Now, is this correct or not?? I might be very wrong, so, please, let me know!
    :)
     
  11. panjandrum

    panjandrum PongoMod

    Belfast, Ireland
    English-Ireland (top end)
    "Use whom after prepositions."
    That clear and unequivocal statement appears in "Improve Your English", Oxford University Press.
    So they didn't have to be sentences after all :)
    ... what follows of is the object of a prepositional phrase, regardless of where that phrase appears in the sentence.
     
  12. YaniraTfe Senior Member

    Canary Islands, Spain
    español (España)
    No, no, I was wrong and you are all absolutely right.

    The preposition makes the difference!

    (Found in Wikipedia) :Use with prepositions

    Whom is the form used when prepositions are involved. Again this is analogous to personal pronouns, for which the objective form is also used after a preposition. For example:
    • For whom have you taken these marvellous photographs? (You have taken these marvellous photographs for him.)
    • With whom are you going to the cinema? (You are going to the cinema with him.)
    • He sent gifts to his granddaughter, of whom he was fond.
    Forms with who in which the preposition does not immediately precede the pronoun are commonly judged acceptable in everyday use, and in spoken use especially:
    • He sent gifts to his granddaughter, who he was fond of.
    Sorry about that! :eek:
     
  13. IrishStar Senior Member

    Dublin
    Italian
    Great!

    Thank you for clearing this up!
     
  14. timpeac

    timpeac Senior Member

    England
    English (England)
    I would say always rather than especially.

    In English two things that are commonly criticised by purists in the language are ending with a preposition and using "who" where "whom" should be used (although both are more common than their "correct" versions of "whom" and "not ending with a preposition". Therefore it would be very strange to do the "colloquial" thing of ending with a prepostion and the "careful" thing of using "whom" at the same time and saying something such as "he sent gifts to his granddaughter, whom he was so proud of".

    Either -

    "he sent gifts to his granddaughter, of whom he was so proud" (supposedly "correct") or

    "he sent gifts to his granddaughter, who he was so proud of" (what 90% of people would say)

    but not a mixture of the two.
     
  15. Outsider Senior Member

    Portuguese (Portugal)
    In the expression, "who(m)" is governed by the preposition "of", so according to traditional/prescriptive grammar it should be "whom". However, "whom" is on its way out of the English language in practice, so "who" would not be unreasonable, either.
     
  16. Jekteir New Member

    English - England, and English - US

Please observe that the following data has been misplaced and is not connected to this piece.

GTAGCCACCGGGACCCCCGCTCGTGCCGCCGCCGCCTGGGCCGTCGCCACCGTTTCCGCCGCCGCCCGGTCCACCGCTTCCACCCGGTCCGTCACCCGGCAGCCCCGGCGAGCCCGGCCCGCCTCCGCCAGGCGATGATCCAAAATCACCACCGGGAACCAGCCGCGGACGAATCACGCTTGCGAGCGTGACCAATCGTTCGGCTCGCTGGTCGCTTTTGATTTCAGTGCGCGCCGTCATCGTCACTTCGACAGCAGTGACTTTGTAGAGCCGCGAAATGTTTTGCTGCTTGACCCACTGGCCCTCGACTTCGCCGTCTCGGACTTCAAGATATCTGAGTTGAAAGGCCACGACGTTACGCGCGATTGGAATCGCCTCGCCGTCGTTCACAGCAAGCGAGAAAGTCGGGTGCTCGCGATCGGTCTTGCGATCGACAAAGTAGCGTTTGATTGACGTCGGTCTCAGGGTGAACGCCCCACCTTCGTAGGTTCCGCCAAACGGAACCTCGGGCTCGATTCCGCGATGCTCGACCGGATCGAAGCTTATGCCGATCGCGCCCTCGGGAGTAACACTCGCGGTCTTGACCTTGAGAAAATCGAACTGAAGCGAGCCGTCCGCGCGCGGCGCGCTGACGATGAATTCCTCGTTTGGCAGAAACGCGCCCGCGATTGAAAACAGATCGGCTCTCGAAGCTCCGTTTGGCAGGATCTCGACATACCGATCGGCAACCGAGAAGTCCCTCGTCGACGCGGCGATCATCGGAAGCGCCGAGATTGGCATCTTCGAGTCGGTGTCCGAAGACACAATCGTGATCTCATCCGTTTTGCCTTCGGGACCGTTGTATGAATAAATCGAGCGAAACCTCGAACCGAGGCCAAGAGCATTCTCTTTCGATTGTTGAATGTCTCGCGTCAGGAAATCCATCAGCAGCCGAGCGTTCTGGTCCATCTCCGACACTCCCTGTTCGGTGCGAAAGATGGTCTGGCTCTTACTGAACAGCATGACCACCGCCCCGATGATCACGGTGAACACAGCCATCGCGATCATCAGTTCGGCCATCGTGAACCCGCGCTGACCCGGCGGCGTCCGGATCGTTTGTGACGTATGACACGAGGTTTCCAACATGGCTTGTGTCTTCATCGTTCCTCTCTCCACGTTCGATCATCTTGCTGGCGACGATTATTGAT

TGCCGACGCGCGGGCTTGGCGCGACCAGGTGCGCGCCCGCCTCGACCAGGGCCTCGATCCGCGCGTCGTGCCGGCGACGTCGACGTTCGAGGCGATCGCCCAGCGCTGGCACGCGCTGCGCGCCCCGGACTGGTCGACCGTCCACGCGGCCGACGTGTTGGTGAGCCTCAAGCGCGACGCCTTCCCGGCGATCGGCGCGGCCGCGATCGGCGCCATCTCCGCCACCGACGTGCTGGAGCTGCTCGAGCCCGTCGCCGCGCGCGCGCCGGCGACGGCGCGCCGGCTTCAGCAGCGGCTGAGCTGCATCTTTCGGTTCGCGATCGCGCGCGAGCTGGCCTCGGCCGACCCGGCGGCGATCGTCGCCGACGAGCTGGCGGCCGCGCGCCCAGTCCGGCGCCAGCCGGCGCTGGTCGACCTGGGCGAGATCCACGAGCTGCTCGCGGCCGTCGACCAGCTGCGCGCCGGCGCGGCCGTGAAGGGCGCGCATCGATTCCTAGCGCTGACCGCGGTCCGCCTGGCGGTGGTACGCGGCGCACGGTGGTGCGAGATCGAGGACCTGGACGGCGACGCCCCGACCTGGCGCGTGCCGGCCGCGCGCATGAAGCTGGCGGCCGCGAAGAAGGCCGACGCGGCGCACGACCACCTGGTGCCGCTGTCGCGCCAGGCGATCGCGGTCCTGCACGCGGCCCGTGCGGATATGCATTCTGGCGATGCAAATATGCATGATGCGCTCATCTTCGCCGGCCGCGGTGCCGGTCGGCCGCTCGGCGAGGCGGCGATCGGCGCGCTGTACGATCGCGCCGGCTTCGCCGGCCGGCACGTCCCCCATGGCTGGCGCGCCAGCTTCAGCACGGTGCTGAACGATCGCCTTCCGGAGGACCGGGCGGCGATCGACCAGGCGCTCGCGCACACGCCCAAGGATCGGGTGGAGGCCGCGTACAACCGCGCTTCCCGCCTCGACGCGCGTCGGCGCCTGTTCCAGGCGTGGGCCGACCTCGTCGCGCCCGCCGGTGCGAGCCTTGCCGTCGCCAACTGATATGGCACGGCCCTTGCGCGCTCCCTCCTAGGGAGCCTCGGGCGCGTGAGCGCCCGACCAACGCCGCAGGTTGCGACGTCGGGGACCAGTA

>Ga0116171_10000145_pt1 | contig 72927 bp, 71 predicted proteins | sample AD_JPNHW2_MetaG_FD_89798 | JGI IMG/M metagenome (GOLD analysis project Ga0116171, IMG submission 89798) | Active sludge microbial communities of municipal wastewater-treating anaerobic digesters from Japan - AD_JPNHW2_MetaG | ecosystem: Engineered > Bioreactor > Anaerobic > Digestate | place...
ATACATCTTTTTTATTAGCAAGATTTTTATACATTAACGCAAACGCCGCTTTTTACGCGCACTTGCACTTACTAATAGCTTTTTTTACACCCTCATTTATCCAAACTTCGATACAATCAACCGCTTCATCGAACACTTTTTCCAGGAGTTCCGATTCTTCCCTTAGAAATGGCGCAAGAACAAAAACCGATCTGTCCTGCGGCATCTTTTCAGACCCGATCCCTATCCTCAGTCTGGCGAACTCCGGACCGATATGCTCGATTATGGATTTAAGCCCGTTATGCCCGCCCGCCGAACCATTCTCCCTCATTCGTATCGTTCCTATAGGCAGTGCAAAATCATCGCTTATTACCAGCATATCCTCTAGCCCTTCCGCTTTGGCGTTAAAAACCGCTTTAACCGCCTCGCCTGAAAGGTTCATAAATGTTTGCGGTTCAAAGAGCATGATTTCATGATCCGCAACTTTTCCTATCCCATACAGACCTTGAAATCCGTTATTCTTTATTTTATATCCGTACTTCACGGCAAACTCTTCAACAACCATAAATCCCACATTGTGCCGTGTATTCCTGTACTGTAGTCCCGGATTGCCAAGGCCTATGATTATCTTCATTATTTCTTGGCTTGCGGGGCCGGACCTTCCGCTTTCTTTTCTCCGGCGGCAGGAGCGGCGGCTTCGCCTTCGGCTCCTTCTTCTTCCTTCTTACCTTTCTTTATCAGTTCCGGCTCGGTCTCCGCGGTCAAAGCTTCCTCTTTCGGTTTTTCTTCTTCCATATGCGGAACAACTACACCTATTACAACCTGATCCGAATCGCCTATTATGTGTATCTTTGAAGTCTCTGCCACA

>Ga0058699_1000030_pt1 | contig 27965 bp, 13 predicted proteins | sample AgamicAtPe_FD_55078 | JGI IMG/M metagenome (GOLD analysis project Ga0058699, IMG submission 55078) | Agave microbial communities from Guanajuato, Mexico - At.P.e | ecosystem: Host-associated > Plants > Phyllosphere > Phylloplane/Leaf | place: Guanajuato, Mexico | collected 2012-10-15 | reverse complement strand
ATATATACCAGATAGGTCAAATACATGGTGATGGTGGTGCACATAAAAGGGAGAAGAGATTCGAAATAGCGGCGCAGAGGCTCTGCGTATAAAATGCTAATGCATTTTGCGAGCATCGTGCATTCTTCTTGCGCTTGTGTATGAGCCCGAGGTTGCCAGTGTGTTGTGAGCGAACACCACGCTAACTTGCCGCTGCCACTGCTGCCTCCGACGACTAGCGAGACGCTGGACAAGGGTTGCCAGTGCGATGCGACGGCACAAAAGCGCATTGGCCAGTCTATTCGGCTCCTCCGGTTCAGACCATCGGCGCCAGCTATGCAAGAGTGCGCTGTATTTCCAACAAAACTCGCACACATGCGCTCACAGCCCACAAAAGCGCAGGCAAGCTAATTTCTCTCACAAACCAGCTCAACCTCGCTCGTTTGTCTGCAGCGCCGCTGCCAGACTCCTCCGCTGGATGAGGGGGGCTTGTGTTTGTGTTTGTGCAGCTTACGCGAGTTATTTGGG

But a seemingly unique part of this problem is that 'some of who(m)' can begin a clause in which the who(m) party is the subject.

    I can't help but notice in your examples:

    Took them for him, going with him, fond of her. In all of these, the who/whom party is the indirect object.

    But 'some of who(m)' appears to be somewhat unique in that it is a prepositional phrase whose object will actually be the subject of the next clause:

    "During my degree I have been taught by some exceptional tutors, some of who(m) will be teaching the classes I have chosen as part of my PhD."

    They will be teaching the classes. You could choose to rephrase as:

    "Some exceptional tutors, who will be teaching me again, were previously my teachers also."

    I'm not saying whom is wrong -- it certainly sounds better to my ear after 'some of'. But it is tricky, because "some of who(m) did something themselves" is different from, "some of who(m) we did something to" (forgive me for ending on a preposition, but this is an example only!).
     
  17. panjandrum

    panjandrum PongoMod

    Belfast, Ireland
    English-Ireland (top end)
    I think the critical difference (which hit me rather forcibly round about post #11) is that when you use the phrase "some of <...>", the word <...> is the object of the preposition "of", even if the phrase itself is the subject of the clause.
     
  18. Myridon

    Myridon Senior Member

    Texas
    English - US
    I agree it is always "all of whom." Some of the earlier posts make the point that you can replace "all of whom" sometimes with "they" and sometimes with "them", but no one attempted to replace "all of whom" with "all of they" which should be possible if "all of who" were possible.
    "All of them went to the beach.":tick:
    "All of they went to the beach.":cross: